Azerbaijani FM: Status quo in Karabakh conflict is 'unacceptable and unstable'

Azerbaijani FM: Status quo in Karabakh conflict is 'unacceptable and unstable'
  • Clock-gray 10:26
  • calendar-gray 20 November 2017

The status quo in respect of the Armenia-Azerbaijan Nagorno-Karabakh conflict is unacceptable and unstable, Azerbaijan’s Foreign Minister Elmar Mammadyarov told a joint press conference with his Russian counterpart Sergey Lavrov in Baku on Monday.


“We today discussed Russia’s role in the settlement of the Nagorno-Karabakh conflict. I informed my Russian counterpart about the latest results of the negotiations on the conflict’s resolution,” said Mammadyarov.  


The Azerbaijani foreign minister noted that he had recently held discussions on concrete topics in Moscow.  


“I told Lavrov that there are a number of approaches that can lead to progress on this issue. The OSCE Minsk Group co-chairs have repeatedly stated that no one accepts the current situation on the contact line of troops,” added Mammadyarov.   


The Nagorno-Karabakh conflict entered its modern phase when the Armenian SRR made territorial claims against the Azerbaijani SSR in 1988.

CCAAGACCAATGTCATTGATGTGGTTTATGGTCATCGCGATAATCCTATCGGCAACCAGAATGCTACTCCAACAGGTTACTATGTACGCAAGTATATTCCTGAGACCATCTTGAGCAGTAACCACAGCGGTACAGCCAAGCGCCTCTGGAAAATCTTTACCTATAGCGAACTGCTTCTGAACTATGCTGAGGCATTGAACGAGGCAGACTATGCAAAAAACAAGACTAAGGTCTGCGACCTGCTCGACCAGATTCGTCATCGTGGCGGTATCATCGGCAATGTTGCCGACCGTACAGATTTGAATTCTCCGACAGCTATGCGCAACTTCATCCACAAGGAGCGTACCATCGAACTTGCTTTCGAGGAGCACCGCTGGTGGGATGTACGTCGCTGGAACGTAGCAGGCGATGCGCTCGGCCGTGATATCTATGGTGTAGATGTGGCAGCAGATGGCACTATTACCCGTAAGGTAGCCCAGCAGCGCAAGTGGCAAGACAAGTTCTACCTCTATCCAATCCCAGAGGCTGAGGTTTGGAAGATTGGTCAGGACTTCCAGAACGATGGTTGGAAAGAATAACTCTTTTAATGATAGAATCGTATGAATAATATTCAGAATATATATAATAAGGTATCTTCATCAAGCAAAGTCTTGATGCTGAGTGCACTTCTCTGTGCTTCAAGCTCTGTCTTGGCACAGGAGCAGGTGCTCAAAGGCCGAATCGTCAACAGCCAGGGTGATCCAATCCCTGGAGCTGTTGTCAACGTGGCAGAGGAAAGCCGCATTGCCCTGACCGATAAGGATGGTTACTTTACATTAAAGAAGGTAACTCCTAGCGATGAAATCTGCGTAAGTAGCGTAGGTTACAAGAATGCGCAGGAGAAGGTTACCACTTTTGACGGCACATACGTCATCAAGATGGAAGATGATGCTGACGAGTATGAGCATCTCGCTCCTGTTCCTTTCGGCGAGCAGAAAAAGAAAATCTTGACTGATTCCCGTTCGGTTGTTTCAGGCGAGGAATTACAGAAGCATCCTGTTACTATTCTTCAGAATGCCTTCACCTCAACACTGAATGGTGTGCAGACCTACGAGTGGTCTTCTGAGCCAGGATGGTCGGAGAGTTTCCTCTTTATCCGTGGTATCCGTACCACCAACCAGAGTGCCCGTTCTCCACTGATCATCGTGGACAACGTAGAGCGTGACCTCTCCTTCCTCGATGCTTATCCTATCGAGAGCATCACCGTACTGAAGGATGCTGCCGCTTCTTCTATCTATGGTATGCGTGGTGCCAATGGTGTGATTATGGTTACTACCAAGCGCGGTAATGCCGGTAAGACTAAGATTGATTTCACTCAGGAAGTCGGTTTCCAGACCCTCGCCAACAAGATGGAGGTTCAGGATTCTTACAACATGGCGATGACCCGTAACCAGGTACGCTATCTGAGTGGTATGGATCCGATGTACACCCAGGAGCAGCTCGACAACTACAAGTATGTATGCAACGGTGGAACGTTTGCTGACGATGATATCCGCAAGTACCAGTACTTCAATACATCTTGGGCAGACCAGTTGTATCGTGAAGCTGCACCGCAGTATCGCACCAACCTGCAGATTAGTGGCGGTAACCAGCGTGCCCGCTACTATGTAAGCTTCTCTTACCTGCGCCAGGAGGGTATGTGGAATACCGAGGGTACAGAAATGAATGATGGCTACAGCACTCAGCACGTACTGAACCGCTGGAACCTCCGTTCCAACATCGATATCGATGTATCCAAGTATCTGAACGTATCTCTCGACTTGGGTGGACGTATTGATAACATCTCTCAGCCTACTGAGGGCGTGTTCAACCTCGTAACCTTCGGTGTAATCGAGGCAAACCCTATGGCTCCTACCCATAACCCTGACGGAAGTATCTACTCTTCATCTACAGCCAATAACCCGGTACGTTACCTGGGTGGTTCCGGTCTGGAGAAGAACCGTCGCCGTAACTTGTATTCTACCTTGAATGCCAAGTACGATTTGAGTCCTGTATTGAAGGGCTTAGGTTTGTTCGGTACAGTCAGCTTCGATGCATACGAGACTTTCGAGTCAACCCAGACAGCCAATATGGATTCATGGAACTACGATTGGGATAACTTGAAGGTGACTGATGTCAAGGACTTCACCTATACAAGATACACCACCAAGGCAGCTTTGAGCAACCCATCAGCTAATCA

A fierce war broke out between Azerbaijan and Armenia over the Nagorno-Karabakh region of Azerbaijan. As a result of the war, Armenian armed forces occupied some 20 percent of Azerbaijani territory which includes Nagorno-Karabakh and seven adjacent districts (Lachin, Kalbajar, Aghdam, Fuzuli, Jabrayil, Gubadli and Zangilan), and over a million Azerbaijanis became refugees and internally displaced people.


The military operations finally came to an end when Azerbaijan and Armenia signed a ceasefire agreement in Bishkek in 1994.


Dealing with the settlement of the Nagorno-Karabakh conflict is the OSCE Minsk Group, which was created after the meeting of the CSCE (OSCE after the Budapest summit held in December 1994) Ministerial Council in Helsinki on 24 March 1992. The Group’s members include Azerbaijan, Armenia, Russia, the United States, France, Italy, Germany, Turkey, Belarus, Finland and Sweden.


Besides, the OSCE Minsk Group has a co-chairmanship institution, comprised of Russian, the US and French co-chairs, which began operating in 1996.  


Resolutions 822, 853, 874 and 884 of the UN Security Council, which were passed in short intervals in 1993, and other resolutions adopted by the UN General Assembly, PACE, OSCE, OIC, and other organizations require Armenia to unconditionally withdraw its troops from Nagorno-Karabakh.





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